First installment of Villeneuve’s ‘Dune’ makes an epic case for the biggest screen
The director took Frank Herbert’s novel to the big screen in such sweeping fashion, there’s almost no way a small screen can recreate the awe-inspiring experience
This weekend marks one of the biggest paradoxes of Hollywood’s hybrid pandemic release model. A film that demands to be seen on the biggest screen possible is arriving in theaters … and on the small screen.
Back in December, director Denis Villeneuve strongly expressed his disdain for Warner Bros.’ decision to simultaneously release his “Dune” in theaters and on HBO Max. His statements got support from Christopher Nolan, who famously held out on pressure to release “Tenet” to streaming in 2020.
Of course, the difference between then and now is the wide availability of effective vaccines against the virus that shuttered theaters for most of a year.
Villeneuve’s feelings on seeing his sweeping sci-fi epic on the small screen haven’t cooled, comparing the experience in an August interview to “[driving] a speedboat in your bathtub.” Having seen his “Dune” on the big screen, he’s not wrong.
Villeneuve took Frank Herbert’s novel to the big screen — a feat once attempted by no less than David Lynch — in such sweeping fashion, there’s almost no way a home screening can recreate the sense of awe it brings.
That it is visually stunning and world transporting is no surprise if you’ve seen Villeneuve’s films, particularly “Blade Runner 2049.” The question going in was, how would the director handle the storyline from a nearly 500-page novel that requires a glossary?
Part of the answer was previously known but not widely made clear in the marketing of the film. The opening credits announce this is “Part 1.”
The story of Paul Atreides (Timothée Chalamet), the young son of a duke, and his journey to a larger destiny is a classic hero’s tale, but not a simple one. Add in a cast that includes Rebecca Ferguson, Oscar Isaac, Josh Brolin, Stellan Skarsgård, Jason Momoa, Dave Bautista, and Zendaya, and it’s enough to make your head spin.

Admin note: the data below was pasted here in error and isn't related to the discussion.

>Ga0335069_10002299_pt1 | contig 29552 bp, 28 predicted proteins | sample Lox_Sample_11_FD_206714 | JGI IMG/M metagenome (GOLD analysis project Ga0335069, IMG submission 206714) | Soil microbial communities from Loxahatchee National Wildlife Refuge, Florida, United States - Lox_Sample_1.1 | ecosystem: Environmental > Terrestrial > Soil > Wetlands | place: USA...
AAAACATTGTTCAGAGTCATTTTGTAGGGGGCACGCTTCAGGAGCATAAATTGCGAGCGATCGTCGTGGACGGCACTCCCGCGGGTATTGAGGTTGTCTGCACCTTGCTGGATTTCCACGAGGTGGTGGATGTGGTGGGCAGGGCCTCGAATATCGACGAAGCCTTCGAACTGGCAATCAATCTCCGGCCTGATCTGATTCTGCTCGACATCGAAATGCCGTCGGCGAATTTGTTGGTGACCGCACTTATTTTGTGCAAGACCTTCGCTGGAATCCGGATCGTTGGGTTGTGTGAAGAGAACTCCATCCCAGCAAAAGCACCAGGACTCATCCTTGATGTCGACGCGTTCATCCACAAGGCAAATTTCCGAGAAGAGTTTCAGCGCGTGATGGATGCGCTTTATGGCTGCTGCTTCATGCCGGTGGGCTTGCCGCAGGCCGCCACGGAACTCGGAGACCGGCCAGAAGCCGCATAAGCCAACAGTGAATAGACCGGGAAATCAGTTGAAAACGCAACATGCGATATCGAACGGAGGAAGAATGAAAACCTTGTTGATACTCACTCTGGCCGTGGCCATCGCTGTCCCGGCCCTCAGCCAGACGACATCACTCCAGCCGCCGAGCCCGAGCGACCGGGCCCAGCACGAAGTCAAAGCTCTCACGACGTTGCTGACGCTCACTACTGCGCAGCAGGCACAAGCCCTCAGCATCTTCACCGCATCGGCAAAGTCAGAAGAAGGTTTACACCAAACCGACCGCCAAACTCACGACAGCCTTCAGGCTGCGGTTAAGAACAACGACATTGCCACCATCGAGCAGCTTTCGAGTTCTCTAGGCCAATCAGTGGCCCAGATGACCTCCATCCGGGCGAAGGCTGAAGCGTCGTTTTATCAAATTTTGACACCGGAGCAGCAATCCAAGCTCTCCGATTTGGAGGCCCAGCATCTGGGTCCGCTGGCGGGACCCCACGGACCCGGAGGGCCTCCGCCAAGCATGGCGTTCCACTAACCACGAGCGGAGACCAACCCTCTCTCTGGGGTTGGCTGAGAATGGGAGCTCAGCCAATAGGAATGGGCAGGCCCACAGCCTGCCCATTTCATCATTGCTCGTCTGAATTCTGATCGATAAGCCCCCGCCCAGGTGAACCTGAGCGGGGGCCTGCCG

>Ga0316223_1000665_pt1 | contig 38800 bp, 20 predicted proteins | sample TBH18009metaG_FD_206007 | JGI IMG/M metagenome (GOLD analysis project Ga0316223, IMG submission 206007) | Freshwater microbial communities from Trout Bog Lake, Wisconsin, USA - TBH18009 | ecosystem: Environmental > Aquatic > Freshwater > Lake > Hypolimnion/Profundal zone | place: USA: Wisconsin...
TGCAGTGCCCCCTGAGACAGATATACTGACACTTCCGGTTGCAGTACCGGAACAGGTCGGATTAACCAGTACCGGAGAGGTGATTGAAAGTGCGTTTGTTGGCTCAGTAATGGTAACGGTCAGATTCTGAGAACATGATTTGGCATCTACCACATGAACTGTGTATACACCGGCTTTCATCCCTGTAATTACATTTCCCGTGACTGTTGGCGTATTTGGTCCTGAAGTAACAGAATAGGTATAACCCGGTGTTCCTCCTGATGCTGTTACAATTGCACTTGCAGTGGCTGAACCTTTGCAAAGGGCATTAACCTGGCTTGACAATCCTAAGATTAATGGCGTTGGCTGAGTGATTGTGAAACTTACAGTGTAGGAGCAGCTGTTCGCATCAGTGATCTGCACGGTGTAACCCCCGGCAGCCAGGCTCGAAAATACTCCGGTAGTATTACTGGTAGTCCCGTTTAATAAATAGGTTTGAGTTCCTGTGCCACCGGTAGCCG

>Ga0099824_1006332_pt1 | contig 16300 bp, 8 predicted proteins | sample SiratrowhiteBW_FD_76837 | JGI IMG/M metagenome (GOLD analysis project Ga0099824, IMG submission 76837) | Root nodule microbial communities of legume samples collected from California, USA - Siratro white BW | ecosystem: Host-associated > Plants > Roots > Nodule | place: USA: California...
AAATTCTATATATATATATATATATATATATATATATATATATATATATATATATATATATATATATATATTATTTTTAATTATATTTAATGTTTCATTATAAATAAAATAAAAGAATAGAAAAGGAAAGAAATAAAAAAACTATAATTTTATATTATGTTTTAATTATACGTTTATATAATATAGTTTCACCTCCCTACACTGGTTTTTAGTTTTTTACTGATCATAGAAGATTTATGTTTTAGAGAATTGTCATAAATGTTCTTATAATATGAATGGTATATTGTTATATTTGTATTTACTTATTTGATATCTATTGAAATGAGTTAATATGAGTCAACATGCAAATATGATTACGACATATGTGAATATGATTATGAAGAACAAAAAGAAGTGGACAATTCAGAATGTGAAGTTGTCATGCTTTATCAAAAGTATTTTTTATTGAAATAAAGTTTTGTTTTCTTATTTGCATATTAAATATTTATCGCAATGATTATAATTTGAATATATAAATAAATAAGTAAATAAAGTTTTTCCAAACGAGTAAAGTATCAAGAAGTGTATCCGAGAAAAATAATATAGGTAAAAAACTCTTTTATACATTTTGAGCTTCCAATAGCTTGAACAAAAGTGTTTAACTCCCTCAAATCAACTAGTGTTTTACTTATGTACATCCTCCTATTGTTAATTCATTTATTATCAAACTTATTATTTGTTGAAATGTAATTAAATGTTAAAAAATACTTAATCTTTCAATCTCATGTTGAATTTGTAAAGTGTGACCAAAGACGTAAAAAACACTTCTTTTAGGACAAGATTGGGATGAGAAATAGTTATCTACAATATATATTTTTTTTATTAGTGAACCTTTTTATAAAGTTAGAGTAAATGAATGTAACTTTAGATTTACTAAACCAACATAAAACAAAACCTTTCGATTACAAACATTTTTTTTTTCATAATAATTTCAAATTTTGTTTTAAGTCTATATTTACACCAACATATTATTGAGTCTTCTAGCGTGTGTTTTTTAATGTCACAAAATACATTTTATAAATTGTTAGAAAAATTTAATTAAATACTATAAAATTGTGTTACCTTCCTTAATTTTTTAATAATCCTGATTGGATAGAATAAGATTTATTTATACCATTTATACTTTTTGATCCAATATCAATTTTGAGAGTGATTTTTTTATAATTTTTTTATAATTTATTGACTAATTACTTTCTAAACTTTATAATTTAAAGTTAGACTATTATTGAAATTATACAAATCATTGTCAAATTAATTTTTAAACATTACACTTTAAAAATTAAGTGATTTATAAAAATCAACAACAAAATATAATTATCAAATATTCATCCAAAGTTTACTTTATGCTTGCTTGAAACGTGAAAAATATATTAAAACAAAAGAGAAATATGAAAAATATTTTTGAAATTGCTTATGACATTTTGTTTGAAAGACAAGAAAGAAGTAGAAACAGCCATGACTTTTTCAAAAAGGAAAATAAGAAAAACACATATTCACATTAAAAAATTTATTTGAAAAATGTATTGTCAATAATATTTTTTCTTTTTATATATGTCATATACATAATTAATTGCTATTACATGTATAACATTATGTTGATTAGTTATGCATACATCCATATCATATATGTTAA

How much your head spins will determine whether “Dune” is more than its epic scope, stunning visuals, a brilliant Hans Zimmer score and Oscar-frontrunner set design and costumes.
I’ve made no secret of my belief that novels don’t always make great movies, particularly if they require pre-knowledge of the material. A movie that’s only good if you’ve read the book doesn’t do its job.
Villeneuve and his co-writers, Jon Spaihts and Eric Roth, do an impressive job of making the dense material digestible and (mostly) understandable through clever exposition and solid pacing.
None of this is to say that there aren’t moments when the journey is a bit of a slog. The last stretch of the two hours and 35 minutes did have me glancing at my watch a few times. But it’s also abundantly clear that trying to squeeze the material into one epic (and epically long) film would have been a mistake.
Of course, this also means we’re seeing half a story. The endpoint is one of intrigue, but it also feels a bit like the film is wheezing to a resting point for the rest of the journey.
“Dune” even dropped a day early on HBO Max, and I’ve already seen people who’ve watched it say what I’d tell you now. It’s best to see this on the biggest screen possible first. If your comfort level means waiting a few weeks for those mostly empty matinees, I’d recommend it.
Now playing in theaters and streaming on HBO Max
4 stars out of 5